And Vic said the last two years had been highly unusual as far as ticks - they were never this bad before. Somebody'd told him it was the summer drought of the last two years that really brought them out. This was good to hear.
Vic and his wife were also adamantly against our dirt road being given over to the county for maintainence. They liked the fact that this area was ours, and let's keep it that way, not try and bring the government in to manage it. I agreed and admired that. I looked forward to getting to know them better.
I met another guy named Jim who didn't impress me much. He was also from the North, in fact, Erie, Pennsylvania. He was the one pushing for county maintainence of the road, and was prepared to start a lawsuit over it. He had a lot of negative things to say about a lot of people, and was rather belligerent. Being originally Pennsylvanian, he reminded me a lot of backwards Northeasterners who think everybody they don't like or who doesn't agree with them is either a drug dealer or a devil-worshipper. I only saw him once, so my impression is pretty limited. Though he's somebody I will probably avoid. He lives far away anyhow, a couple miles up the road.
My next door neighbor George stopped by once in the spring. He's also from the Northeast. He lives beside us to the west. But with the trees, and the size of the acreage, I never see or hear him. He is exceptionally friendly and polite. He tells me about the great old trees that used to be here, before the last owner had them cut and sold. I guess the fire that burned down the home also happened under suspicious circumstances. I try and not let the past affect me. What went before has nothing to do with what I'm doing now.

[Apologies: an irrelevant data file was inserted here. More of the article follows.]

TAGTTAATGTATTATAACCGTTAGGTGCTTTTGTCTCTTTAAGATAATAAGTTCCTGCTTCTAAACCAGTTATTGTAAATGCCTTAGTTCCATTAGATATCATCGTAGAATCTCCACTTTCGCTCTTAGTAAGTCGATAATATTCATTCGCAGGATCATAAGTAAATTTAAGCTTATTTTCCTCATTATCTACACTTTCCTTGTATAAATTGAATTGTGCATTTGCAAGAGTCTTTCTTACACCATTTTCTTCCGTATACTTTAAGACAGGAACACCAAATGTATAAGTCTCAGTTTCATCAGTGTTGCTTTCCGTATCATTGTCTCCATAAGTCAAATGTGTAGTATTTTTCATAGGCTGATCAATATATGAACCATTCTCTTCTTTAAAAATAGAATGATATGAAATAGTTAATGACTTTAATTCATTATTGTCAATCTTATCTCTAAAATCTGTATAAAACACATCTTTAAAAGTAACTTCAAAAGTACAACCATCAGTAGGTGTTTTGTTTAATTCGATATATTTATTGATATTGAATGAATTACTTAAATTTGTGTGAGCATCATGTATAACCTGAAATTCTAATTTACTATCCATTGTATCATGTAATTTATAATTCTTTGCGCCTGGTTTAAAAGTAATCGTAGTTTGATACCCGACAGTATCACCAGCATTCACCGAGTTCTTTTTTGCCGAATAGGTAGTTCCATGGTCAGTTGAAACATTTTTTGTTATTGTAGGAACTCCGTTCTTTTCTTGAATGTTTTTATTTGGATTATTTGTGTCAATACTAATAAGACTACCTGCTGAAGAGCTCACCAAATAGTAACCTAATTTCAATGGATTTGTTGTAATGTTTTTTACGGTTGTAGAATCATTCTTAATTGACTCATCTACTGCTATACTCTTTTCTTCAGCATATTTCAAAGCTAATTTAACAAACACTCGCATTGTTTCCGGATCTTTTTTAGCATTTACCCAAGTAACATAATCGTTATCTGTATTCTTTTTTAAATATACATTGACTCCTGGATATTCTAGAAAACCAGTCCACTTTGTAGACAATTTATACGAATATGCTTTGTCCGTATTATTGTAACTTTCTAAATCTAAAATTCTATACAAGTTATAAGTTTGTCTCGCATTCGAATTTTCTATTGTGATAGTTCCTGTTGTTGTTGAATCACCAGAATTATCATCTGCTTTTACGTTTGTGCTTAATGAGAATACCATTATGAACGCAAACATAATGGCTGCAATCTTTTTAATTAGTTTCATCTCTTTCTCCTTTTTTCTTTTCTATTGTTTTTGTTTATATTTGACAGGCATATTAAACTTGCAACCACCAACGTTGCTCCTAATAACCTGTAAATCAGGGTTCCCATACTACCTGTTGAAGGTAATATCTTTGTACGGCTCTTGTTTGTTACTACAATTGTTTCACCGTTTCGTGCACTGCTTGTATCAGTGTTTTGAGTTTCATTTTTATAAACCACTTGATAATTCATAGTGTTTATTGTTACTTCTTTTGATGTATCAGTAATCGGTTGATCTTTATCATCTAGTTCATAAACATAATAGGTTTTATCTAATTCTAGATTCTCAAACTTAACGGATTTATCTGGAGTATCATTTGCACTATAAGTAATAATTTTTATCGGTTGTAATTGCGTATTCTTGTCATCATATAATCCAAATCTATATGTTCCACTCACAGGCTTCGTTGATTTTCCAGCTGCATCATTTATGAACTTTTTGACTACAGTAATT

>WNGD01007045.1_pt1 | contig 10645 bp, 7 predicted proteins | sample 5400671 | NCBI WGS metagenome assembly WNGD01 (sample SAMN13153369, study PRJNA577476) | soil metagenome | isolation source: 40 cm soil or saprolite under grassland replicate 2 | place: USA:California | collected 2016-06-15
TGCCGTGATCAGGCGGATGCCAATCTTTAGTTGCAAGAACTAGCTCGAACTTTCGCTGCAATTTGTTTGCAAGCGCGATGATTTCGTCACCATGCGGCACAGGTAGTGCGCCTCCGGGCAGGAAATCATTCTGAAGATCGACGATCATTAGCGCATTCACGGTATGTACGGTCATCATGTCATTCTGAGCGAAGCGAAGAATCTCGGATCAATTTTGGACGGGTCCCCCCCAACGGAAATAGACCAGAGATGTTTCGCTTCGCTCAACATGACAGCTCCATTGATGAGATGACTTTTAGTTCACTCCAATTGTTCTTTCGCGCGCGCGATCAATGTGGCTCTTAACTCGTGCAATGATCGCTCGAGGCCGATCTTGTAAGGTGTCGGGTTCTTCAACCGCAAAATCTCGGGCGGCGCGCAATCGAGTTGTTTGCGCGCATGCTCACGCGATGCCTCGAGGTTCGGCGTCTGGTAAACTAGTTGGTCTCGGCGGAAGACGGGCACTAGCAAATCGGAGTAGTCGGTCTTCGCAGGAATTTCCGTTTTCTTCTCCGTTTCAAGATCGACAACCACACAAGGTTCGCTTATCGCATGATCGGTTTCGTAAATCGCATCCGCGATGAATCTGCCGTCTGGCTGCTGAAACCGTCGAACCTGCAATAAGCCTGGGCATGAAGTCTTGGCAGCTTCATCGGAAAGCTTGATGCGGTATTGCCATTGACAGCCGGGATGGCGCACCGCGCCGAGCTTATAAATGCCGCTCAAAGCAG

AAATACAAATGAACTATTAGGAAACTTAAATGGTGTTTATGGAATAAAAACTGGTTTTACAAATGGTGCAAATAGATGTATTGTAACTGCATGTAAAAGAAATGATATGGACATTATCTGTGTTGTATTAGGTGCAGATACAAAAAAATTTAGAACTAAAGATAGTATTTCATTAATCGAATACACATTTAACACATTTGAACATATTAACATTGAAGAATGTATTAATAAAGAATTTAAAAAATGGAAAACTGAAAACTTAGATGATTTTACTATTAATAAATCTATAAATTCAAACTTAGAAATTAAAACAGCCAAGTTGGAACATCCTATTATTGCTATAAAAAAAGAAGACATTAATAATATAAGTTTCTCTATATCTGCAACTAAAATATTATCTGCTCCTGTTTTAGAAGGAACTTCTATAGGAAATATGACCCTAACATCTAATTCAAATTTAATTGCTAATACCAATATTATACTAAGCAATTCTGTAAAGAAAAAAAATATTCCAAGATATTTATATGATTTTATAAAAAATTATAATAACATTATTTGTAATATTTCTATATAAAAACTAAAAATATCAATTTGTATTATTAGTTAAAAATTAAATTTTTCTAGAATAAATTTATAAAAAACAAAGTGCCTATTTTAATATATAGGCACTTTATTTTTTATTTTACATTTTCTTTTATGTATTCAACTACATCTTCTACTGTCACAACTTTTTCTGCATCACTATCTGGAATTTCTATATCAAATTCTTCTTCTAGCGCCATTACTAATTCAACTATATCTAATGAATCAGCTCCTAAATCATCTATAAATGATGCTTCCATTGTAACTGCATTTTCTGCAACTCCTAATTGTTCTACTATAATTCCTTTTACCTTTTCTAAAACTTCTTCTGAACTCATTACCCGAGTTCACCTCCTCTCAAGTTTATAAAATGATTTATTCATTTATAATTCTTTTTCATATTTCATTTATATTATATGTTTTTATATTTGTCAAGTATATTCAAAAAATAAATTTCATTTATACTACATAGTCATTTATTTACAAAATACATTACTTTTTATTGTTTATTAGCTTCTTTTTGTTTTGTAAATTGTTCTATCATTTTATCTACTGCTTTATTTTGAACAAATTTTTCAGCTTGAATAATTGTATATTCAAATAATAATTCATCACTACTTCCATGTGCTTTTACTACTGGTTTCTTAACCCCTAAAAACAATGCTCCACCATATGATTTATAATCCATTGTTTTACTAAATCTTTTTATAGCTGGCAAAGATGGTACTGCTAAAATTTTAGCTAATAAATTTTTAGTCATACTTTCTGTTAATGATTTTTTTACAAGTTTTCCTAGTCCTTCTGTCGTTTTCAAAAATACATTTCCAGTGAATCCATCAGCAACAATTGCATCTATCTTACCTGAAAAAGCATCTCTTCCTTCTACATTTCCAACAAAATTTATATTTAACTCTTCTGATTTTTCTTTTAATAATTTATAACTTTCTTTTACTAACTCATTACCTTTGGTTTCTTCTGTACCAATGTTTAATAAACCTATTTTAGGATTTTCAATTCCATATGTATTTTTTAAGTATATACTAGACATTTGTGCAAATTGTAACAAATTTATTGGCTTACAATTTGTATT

I go visit George in the fall before we leave to go back to Atlanta, to ask if he can keep an eye out for the place. I also invite him over to see what we've done with the property so far. He is very impressed, says I can use his equipment whenever I like, and when he hears that only a lack of work is keeping us from living here full-time, he offers me a job at his plant of which he's the supervisor. This is great news and incredible generosity. It will give us some kind of income and break our dependence on Atantla.
He also says if we want to raise chickens, he'll give us chicks in the spring. And if we want to try growing grapes, he'll give us cuttings from his grapes to plant.
The other thing about George is that he's totally for what we're doing, as far as homesteading, and raising our kids in the country. He believes it's the best life for them. This is the kind of support we need. George had originally tried to purchase this property, and planned on growing a Christmas tree farm, but at the time the owner was not ready to sell.
What we've learned is this: we originally assumed that rural people would have nothing in common with us, and be ultra-conventional, and frown on what we're doing. So we set out to keep a certain distance and privacy. But we've now realized this is untrue. They are all semi-homesteading themselves, and believe devoutly in country living, and being close to the land, and keeping it simple. So instead of staying isolated, like we have for so many years, I think we're going to mix with our neighbors and form some community bonds. We could make our lives much easier, for one thing, but mostly I think it will help us settle in and identify ourselves with Sunbright. You can't both homestead and be cosmopolitan and zipping around the globe.
09' is the year we'll give our best shot at settling down in one spot, and quenching the wanderlust and elsewhereness.